As it turns out however, not everyone has the same understanding. In fact, there are just about as many opinions on the definition of Authentic Leadership as there are people in the world.
I wrote a post titled “What Authentic Leadership Looks Like” a couple of week ago and gave examples of characteristics of authentic leaders. I decided to go with “looks like” for the very reason that defining “authentic” leadership is very hard to do.
In his 2003 book entitled Authentic Leadership, Bill George said that authentic leaders are self-aware and genuine, they are mission driven and focused on results and that they lead with their heart.
I admire and respect Bill George, he is by any definition, at least my definition, an authentic leader. The characteristics he describes however have little more to do with being authentic than the characteristics I wrote about. They have to do with being a genuinely decent, successful person. Whether or not you’re a leader.
I have come to the conclusion that I have been misusing the term “Authentic Leader.”
Here is the dictionary definition of “authentic:”
of undisputed origin; genuine.
“the letter is now accepted as an authentic document”
synonyms: genuine, real, bona fide, true, veritable; legitimate, lawful, legal, valid; informal the real McCoy, the real thing, kosher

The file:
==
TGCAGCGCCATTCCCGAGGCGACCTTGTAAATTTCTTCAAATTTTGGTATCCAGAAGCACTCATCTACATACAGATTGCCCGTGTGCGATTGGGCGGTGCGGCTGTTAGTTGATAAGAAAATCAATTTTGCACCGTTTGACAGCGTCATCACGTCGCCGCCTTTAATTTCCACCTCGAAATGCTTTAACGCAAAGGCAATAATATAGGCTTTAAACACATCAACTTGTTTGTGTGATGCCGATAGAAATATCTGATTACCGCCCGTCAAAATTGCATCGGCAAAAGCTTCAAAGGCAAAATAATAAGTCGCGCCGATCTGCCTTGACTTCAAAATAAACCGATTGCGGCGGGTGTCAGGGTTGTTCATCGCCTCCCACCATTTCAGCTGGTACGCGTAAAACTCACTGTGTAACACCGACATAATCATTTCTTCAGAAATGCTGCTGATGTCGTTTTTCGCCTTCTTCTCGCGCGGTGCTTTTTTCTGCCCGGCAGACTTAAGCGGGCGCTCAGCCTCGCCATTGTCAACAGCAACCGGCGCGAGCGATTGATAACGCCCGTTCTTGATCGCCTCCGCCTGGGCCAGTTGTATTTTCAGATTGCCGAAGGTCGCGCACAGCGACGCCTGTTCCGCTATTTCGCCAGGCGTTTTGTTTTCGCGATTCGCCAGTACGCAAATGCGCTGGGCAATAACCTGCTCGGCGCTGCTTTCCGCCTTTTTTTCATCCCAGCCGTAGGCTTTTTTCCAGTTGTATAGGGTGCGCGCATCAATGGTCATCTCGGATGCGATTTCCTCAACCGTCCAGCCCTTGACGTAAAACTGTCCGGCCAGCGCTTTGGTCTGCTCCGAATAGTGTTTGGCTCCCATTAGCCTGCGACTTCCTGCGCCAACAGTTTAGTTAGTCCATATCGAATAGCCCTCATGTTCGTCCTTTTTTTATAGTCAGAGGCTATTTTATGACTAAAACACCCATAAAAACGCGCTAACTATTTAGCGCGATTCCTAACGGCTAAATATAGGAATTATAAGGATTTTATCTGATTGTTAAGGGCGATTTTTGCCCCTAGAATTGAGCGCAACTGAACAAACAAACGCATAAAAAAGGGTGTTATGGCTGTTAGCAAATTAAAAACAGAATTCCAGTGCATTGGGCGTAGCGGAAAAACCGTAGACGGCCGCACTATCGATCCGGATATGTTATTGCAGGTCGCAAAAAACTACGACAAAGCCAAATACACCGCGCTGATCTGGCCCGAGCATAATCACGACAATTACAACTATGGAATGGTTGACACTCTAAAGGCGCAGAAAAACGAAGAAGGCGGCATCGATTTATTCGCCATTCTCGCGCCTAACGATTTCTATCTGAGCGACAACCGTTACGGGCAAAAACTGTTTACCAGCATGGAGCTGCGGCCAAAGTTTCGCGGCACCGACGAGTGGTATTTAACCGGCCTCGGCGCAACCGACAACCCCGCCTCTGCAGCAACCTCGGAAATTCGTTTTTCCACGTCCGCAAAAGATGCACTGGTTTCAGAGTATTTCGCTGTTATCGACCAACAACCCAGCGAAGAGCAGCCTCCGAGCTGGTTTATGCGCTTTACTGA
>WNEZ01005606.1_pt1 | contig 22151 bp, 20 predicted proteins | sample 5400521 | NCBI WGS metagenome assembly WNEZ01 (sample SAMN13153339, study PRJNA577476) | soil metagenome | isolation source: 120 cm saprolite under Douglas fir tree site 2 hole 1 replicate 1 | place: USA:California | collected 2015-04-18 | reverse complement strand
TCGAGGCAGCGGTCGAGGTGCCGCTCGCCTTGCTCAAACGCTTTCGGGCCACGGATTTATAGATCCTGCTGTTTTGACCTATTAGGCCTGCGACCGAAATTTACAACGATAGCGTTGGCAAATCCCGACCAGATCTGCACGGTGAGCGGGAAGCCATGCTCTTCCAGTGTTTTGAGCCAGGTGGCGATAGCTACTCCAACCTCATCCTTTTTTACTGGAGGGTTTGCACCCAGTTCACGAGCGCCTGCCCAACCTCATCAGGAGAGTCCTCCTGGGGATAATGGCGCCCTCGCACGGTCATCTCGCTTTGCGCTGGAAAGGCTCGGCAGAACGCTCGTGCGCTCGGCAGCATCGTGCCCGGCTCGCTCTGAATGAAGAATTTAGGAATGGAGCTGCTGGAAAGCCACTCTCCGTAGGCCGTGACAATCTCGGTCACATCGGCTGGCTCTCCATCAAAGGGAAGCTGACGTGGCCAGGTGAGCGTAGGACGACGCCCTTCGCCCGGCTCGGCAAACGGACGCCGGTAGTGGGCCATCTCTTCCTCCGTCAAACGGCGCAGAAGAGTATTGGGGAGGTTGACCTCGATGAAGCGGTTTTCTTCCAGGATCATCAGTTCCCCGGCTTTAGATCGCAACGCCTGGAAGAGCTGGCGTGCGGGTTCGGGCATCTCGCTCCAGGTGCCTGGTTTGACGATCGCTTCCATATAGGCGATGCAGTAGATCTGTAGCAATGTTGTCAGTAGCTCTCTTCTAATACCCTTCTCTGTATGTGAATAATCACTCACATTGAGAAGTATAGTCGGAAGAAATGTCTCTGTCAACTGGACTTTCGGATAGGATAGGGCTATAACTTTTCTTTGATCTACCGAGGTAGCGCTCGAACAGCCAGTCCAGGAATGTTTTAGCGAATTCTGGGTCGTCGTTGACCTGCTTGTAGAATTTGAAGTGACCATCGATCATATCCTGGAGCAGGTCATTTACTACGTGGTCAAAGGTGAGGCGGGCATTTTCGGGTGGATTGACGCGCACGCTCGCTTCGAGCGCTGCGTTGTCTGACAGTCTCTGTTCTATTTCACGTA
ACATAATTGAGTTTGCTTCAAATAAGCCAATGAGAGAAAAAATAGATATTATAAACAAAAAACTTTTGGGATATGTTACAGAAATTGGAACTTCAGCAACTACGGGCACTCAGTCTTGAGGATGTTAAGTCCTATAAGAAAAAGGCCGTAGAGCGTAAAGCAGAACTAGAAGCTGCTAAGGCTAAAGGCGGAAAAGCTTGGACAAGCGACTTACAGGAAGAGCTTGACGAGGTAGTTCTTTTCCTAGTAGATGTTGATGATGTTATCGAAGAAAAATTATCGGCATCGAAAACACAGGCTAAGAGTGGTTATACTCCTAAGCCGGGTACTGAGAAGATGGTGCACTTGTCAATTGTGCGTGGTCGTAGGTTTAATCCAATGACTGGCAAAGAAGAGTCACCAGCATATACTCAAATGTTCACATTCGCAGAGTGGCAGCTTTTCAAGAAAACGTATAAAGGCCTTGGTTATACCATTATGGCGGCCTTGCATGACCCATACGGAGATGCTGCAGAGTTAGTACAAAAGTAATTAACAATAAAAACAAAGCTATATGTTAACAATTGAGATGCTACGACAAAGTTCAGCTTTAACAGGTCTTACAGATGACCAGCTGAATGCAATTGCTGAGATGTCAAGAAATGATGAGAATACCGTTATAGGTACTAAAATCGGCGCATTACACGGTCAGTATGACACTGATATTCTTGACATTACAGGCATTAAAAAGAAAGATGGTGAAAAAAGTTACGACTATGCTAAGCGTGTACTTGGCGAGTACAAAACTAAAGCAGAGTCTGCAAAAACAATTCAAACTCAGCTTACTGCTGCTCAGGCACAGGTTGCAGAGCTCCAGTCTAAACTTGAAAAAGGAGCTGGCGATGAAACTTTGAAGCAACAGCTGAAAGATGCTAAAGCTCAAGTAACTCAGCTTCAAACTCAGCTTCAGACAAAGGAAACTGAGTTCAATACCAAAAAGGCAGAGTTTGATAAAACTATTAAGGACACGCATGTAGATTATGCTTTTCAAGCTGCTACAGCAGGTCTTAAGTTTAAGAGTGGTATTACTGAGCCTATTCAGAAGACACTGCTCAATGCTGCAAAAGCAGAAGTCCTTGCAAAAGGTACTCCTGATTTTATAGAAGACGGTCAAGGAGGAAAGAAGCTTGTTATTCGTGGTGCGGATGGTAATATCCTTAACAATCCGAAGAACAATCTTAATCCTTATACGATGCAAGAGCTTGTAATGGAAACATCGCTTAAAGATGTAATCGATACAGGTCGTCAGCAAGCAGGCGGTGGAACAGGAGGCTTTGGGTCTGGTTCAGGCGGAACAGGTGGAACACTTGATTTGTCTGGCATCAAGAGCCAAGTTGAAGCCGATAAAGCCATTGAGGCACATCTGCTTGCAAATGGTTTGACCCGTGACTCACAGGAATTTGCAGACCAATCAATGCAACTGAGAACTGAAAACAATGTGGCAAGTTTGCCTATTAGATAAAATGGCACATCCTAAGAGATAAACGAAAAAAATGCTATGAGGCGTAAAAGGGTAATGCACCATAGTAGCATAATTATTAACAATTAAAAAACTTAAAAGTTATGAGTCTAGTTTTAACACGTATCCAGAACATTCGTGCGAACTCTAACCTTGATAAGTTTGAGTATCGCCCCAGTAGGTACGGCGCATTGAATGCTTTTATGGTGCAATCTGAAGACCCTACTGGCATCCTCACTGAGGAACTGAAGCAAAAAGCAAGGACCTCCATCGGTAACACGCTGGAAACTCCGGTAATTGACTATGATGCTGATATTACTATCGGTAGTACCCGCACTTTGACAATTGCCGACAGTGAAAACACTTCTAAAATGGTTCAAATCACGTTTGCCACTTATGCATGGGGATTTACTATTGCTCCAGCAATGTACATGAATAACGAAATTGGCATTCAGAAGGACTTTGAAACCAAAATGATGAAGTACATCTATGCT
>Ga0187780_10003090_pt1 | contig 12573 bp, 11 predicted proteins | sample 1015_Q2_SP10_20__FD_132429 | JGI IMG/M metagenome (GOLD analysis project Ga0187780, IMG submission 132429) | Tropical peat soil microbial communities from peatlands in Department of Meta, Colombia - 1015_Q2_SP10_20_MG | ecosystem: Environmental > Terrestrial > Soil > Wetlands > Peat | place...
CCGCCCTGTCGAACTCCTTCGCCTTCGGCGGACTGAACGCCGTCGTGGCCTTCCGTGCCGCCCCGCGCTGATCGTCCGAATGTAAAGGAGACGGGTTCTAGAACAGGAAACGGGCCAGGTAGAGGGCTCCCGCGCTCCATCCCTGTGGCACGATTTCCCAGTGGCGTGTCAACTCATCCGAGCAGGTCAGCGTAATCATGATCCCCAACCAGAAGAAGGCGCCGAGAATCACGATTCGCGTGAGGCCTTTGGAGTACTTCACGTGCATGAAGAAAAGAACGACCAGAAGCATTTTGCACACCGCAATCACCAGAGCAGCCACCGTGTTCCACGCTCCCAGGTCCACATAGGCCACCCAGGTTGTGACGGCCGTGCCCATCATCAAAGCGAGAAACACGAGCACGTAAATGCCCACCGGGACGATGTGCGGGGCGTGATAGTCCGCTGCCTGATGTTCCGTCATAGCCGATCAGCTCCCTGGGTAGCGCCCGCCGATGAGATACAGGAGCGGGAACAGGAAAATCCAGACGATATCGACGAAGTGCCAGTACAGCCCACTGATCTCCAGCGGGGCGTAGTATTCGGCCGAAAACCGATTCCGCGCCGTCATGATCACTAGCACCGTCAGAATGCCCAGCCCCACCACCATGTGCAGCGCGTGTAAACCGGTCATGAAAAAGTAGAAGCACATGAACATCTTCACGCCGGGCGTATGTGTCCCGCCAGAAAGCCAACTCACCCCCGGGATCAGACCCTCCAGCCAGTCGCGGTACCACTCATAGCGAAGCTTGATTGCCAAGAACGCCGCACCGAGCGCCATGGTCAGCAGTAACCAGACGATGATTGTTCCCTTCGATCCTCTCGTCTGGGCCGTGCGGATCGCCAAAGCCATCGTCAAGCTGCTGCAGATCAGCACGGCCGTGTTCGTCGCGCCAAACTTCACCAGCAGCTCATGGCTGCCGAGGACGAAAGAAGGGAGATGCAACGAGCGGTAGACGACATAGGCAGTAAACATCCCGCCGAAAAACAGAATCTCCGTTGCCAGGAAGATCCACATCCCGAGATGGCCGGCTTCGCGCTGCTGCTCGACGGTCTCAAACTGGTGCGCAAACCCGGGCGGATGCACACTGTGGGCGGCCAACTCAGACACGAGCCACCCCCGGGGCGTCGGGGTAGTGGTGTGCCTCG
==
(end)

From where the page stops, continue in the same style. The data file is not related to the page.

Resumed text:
“an authentic document”
Authentic basically means real. If we define leadership in the simplest of terms we would say that leadership is influence. Put the two together and we have something very different than most people mean when they say “Authentic Leader.”
There have been people of great influence who were real creeps. Some truly bad people who were true to their own warped sense of values who also had great impact on their followers and even the world. They were, by the most accurate definition, authentic leaders.
When people like me, who speak and write about leadership use the term Authentic Leadership we imply all sorts of stuff that may or may not be true. We have sort of hijacked the word authentic and redefined it as “good” or “honorable” or “caring.”
After a discussion this week with a few leaders I admire I have decided to add a second adjective to the phrase “Authentic Leader,” it may be Authentic Servant Leader, or Authentic Effective Leader, or maybe Authentic Caring Leader, but this much seems certain, simply using “authentic” isn’t enough to describe what I have in mind when I say Authentic Leadership.
It appears that the real definition of Authentic Leadership exists only in the minds of the people who use or accept the term. If your definition is different than mine then we have a communication gap, I think using one extra word will build a strong bridge across that gap.
What do you think, can one extra word make a difference that matters?